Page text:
- Hardcover: 272 pages
- Publisher: W. W. Norton & Company; First Edition edition (April 22, 2013)
- Language: English
- ISBN-10: 0393706524
- ISBN-13: 978-0393706529
- Product Dimensions: 6.5 x 1.1 x 9.6 inches
- Shipping Weight: 1.3 pounds (View shipping rates and policies)
- Average Customer Review: 6 customer reviews
- Amazon Best Sellers Rank: #569,919 in Books (See Top 100 in Books)
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Relational Suicide Assessment: Risks, Resources, and Possibilities for Safety First Edition Edition
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“Flemons and Gralnik provide an excellent empirically grounded, therapeutically informed approach to suicide risk assessment. . . . [C]ould serve as the starting foundation for a practitioner new to suicide risk assessment and as a catalyst for practitioners who are more knowledgeable and experienced to refine their RSA.”
- Journal of Psychiatric Practice
“[A]n incredible reference book . . . . every page is filled with useful ideas. . . . I have wanted a book like this for a long time. The traditional methods of suicide assessment that I was taught were never as relational as I believed they needed to be. . . . This book offers a completely new and effective approach that is a combination of clinical wisdom and relevant research. . . . They offer therapists a way to forge ahead and make changes that can help, even while conducting the assessment. . . . I not only recommend this book to those new in the field, but also to experienced therapists who will find much to learn from Flemons and Gralnik. . . . [A] relevant resource book that will be a standard in libraries for years to come.”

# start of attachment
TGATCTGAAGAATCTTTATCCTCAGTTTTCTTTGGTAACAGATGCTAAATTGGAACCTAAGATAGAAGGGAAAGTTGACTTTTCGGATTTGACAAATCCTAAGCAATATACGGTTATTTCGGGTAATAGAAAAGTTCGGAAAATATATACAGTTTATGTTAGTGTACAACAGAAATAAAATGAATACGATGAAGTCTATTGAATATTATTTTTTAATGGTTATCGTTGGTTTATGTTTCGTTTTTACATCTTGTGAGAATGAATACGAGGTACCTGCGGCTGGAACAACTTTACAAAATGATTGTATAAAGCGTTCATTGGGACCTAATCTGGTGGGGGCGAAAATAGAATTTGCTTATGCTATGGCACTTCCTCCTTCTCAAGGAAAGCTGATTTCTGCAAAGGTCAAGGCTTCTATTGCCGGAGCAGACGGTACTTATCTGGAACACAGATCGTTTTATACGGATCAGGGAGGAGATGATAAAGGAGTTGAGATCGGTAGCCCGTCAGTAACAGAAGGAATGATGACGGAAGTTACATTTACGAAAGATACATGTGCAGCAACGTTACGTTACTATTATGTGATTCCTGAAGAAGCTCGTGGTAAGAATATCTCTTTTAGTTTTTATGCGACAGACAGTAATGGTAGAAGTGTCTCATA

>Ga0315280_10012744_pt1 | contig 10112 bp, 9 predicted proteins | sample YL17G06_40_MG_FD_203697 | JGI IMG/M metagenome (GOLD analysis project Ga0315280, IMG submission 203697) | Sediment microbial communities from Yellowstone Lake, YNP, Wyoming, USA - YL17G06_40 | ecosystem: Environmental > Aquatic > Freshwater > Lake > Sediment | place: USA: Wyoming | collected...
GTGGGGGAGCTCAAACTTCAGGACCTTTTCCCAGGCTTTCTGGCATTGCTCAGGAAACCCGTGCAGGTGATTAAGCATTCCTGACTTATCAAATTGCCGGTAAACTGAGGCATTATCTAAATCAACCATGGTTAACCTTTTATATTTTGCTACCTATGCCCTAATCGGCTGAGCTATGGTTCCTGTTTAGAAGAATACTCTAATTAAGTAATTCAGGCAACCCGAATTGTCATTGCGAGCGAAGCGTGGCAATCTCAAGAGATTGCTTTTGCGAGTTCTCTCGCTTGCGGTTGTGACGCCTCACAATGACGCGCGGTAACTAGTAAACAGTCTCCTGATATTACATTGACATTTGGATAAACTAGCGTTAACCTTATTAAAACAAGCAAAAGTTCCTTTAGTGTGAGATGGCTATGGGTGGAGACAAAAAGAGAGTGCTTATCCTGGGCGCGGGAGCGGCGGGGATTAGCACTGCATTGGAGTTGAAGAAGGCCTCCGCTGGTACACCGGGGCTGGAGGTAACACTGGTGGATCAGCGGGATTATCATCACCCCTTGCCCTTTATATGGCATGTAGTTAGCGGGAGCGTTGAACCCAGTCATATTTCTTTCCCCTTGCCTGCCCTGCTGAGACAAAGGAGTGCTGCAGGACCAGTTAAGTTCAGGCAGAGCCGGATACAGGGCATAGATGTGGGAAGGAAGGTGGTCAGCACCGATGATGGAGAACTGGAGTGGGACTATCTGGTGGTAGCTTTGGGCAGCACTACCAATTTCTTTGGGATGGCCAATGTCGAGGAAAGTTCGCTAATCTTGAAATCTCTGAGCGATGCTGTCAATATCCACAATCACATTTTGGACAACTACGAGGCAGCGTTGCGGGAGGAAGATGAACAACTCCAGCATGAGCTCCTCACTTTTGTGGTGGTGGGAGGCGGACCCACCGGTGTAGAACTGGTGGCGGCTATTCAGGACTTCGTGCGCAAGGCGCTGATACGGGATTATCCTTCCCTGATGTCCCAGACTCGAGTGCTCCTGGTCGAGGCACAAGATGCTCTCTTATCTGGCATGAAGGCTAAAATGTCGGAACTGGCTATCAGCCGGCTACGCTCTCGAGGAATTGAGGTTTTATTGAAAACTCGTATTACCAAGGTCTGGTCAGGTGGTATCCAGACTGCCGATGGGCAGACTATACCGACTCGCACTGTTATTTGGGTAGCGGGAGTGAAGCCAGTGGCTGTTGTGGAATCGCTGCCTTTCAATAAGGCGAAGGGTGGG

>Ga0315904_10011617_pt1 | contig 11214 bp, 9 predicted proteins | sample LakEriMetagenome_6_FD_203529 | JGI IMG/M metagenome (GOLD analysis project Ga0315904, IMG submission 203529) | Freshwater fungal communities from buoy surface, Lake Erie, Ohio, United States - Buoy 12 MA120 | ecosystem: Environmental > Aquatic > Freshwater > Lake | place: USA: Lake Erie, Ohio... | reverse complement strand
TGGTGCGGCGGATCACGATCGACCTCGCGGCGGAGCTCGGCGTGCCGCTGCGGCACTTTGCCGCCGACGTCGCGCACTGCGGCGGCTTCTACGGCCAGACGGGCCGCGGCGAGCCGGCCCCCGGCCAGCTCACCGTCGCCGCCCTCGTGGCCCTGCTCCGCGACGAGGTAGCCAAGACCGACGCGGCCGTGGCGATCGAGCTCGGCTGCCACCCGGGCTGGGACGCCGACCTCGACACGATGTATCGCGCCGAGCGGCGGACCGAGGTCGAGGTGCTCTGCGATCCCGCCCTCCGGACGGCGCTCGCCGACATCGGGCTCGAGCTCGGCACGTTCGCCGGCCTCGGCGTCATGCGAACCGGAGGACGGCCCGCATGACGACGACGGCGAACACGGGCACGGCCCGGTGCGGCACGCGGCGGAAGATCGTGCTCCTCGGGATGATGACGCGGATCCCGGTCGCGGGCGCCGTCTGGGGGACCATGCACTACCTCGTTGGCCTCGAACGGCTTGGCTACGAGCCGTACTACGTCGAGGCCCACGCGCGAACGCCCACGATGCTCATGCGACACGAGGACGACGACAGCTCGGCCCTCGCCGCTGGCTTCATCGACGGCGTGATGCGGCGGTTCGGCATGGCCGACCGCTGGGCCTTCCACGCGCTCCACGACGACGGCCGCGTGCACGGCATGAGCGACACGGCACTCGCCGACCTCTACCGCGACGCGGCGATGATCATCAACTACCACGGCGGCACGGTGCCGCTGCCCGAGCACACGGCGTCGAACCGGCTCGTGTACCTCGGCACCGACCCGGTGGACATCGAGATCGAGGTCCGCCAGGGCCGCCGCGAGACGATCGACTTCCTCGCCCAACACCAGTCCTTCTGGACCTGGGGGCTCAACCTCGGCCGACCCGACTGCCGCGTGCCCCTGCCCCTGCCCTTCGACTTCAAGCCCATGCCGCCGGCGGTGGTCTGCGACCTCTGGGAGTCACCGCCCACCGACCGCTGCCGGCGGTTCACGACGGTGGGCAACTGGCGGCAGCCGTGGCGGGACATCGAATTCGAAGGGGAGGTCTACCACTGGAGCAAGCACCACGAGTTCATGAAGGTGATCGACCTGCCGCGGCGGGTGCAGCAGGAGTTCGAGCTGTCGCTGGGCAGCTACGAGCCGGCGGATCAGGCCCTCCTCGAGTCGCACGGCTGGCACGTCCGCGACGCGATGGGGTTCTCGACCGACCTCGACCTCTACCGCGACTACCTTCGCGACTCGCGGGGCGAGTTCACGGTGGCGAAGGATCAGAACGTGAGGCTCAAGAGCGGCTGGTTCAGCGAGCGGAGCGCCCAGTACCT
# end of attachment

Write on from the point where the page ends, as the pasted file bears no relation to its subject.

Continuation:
- The Milton H. Erickson Foundation Newsletter
“[O]ffers a thoughtful and thoroughly systemic way of assessing a client’s risk of lethality, and features a tone reflective of the empathic, collaborative style it advocates. . . . [W]ell organized . . . . Well written and thoroughly referenced . . . . [A] valuable, comprehensive resource for all marriage and family therapists, as well as mental health professionals, and would be appropriate for graduate student audiences and beginning clinicians in training.”
- Journal of Marital and Family Therapy
“Clinical vignettes and practical examples and suggestions can be found throughout the book, helping the reader to relate the principles described to different scenarios in clinical practice. . . . [G]ives an account of essential steps that constitute a complete assessment of suicidal behaviors and provides guidance for the novice clinician starting a career in mental health. Experienced clinicians may appreciate the authors’ poignancy, practical suggestions, and empathic perspective central to improving the care required by suicidal individuals.”